What instruments do little humans (and adults) like to hear that can help relax them for a good night’s sleep?
If you're looking for the right ingredients to make the perfect song for a child, there are several great choices to pick from in the world of music.
In my journey as a singer, songwriter, and music producer for several different musicians and brands across the globe, I’ve been blessed with the opportunity to write several lullabies and nursery rhymes.
When it comes to lullabies, you want to keep everything simple and basic to be the most effective. Studies in psychology show that babies react the best to lullabies and have very few, if any, instruments besides the one I’ll cover first.
You also want to keep it super simple when it comes to chord structure. There is no need to have a complex chord progression, and you may have a better final product without playing any block chords in your final recording.
Your most vital instrument in the lullaby will be a singer's voice. Babies absolutely love the sound of their mom’s voice, so don’t think that you need to hire a singer if you have a sweet female voice yourself.
Babies also like to hear their dads’ voices and the sound of other kids singing, which is why you’ll often hear lullabies with a sweet young voice or a mix of voices from many different ages and genders.
When it comes to the singer's approach, go for a soft, gentle tone that doesn't have much vibrato and isn't doing too many vocal ornaments that can distract the child from the rest they are aiming to get.
Strings are always a pleasing instrument to the ear, and tiny humans are no different! A stringed instrument in a higher range, like a violin or a viola, would be a sweet and simple addition to a lullaby.
What you won’t need is a full string quartet for your lullaby since that would be a bit much for the child’s ears. While many strings together sound absolutely lush and smooth, a child’s ears won’t be able to appreciate it the same.
Bells give a sweet, enticing sound to any song they are featured in, and they ring in a lovely treble sound that puts kids in a good and relaxing mood for sleepy time.
Adding one bell to a lullaby is a simplistic way to elevate your song in a way that won’t bombard the melody.
You may notice that instrumental bells are often found in Christmas carol tunes, which kids really cling to since they sound somewhat similar to nursery rhymes regarding how easy and accessible the melodies are.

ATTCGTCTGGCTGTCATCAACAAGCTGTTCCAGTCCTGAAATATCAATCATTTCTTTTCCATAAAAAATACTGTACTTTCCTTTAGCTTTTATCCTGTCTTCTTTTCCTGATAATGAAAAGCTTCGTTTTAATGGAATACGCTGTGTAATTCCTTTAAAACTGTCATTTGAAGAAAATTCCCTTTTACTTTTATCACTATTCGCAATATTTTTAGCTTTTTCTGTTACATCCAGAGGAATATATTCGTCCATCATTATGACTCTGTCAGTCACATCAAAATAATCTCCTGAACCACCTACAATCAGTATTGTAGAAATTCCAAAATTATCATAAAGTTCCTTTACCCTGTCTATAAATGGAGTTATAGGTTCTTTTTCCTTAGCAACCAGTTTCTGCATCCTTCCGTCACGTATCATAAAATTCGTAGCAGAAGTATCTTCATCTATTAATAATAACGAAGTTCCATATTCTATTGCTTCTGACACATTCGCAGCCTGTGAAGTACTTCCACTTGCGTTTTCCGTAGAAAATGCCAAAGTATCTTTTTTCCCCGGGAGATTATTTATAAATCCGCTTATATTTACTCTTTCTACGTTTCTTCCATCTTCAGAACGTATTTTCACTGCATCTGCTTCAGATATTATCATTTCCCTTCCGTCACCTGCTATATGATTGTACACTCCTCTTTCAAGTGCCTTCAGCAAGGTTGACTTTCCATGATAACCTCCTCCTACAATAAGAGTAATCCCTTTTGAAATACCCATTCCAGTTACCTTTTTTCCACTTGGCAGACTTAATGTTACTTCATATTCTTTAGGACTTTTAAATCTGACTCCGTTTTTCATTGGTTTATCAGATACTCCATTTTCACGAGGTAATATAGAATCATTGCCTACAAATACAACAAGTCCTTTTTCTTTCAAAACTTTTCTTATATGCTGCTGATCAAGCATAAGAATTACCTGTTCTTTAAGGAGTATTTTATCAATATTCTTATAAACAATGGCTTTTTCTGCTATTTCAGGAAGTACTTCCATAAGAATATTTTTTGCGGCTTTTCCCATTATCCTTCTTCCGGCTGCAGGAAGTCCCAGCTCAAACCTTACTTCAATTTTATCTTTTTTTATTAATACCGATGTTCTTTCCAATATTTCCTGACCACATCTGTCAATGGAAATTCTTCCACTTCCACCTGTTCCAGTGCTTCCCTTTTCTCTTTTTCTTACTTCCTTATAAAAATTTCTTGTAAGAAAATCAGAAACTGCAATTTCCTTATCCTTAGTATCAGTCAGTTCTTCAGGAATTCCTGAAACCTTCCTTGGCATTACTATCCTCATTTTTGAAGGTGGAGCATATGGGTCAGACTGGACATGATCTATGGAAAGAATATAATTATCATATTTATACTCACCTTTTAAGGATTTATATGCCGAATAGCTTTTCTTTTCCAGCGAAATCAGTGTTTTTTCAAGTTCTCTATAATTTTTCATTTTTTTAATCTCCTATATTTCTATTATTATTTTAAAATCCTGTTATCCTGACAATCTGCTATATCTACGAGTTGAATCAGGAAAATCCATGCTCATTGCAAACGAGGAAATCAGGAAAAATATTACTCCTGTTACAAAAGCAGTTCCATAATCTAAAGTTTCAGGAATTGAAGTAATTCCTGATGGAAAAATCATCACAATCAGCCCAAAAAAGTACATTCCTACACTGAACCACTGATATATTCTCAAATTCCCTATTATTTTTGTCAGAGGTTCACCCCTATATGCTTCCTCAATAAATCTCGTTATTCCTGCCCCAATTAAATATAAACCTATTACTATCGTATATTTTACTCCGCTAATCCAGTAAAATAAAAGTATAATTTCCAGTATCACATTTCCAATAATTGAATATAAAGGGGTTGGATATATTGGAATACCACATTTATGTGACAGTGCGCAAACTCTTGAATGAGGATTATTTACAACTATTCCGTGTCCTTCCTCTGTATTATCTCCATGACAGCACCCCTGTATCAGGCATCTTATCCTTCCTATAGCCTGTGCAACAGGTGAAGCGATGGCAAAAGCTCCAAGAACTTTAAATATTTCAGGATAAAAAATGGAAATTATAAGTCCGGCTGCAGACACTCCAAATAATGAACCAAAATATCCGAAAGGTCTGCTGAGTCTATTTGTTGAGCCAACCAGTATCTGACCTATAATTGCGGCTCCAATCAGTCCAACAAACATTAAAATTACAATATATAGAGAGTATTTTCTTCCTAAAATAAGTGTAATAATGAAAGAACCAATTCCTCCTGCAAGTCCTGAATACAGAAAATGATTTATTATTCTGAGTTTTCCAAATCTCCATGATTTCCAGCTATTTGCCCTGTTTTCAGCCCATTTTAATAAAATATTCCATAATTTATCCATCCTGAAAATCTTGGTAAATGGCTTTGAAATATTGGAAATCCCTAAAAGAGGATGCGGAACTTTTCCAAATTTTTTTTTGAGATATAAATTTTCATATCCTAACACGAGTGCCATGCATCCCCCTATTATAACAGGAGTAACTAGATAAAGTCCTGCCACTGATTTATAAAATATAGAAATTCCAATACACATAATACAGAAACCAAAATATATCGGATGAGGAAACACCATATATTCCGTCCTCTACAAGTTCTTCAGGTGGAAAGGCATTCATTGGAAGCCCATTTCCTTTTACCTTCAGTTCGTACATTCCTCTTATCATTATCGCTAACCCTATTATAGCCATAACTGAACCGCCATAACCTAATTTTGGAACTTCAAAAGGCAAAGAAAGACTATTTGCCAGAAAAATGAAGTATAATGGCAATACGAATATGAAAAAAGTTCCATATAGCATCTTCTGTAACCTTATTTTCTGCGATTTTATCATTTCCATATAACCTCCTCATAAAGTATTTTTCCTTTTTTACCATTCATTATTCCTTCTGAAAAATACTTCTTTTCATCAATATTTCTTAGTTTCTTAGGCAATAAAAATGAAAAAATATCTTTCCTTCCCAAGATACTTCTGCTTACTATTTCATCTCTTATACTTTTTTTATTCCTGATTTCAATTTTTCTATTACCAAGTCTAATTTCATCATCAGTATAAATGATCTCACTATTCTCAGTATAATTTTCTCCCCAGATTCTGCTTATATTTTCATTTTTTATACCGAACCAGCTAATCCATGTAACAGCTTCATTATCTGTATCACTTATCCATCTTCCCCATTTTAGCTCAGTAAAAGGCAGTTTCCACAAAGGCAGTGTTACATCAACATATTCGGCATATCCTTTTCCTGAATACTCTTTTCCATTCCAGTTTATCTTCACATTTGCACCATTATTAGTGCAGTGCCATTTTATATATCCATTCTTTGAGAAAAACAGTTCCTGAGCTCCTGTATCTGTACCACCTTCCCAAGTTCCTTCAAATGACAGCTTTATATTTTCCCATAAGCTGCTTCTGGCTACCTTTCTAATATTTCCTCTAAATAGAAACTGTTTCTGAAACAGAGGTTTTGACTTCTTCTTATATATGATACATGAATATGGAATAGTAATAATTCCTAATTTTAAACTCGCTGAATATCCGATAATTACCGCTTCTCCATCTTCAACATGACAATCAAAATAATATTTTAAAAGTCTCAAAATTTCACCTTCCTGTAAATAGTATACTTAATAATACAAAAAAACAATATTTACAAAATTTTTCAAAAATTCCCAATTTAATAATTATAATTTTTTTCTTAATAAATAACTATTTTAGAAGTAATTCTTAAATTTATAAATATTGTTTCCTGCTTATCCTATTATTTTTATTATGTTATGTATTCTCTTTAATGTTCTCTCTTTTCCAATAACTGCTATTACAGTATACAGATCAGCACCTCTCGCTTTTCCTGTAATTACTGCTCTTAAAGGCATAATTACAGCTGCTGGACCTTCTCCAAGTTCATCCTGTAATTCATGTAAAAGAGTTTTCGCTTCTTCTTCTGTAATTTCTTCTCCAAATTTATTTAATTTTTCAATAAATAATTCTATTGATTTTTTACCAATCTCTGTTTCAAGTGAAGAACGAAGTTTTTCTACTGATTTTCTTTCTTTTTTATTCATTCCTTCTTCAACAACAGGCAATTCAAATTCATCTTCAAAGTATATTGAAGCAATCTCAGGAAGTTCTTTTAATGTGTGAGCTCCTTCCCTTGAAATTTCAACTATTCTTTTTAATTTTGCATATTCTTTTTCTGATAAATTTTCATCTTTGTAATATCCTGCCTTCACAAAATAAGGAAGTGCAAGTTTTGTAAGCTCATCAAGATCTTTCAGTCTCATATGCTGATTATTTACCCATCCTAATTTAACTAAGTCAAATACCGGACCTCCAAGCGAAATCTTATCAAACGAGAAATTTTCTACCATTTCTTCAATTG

A piano or a digital keyboard is a great choice that you can help your child get familiar with music in general, and it's an easily accessible instrument that works well with music for sleeping.
Again, you don’t need to get fancy with chords or a bunch of notes, because that may keep the kid up if the song is too busy.
Electric piano types like the Rhodes piano can provide a more soothing approach to the piano than the typical grand piano can. This is because while the piano is punchy and bright, an electric piano can provide a more muffled and calm sound.
Instruments that use mallets are perhaps my favorite type of instrument to use for lullabies because they feel like a perfect mix between bells and a piano for me, and it adds a simple yet effective element of percussion into the mix.
There are several types of mallet-involved instruments that can be used, including the xylophone, marimba, and vibraphone. Several kids' toys fit into this category of instruments and are flying off the shelves because the youngsters love these so much!
As a session singer, writer, and producer that has worked with over 200 clients to provide high-quality jingles, singles, and features, Yona spends her time creating and marketing new music and helpful resources for creators. Her recent collaborations include work with PBS Sound Field, Tribe of Noise, and the National Black Chamber of Commerce. Check out Yona’s latest releases on her Spotify, her Youtube and share if you like it!
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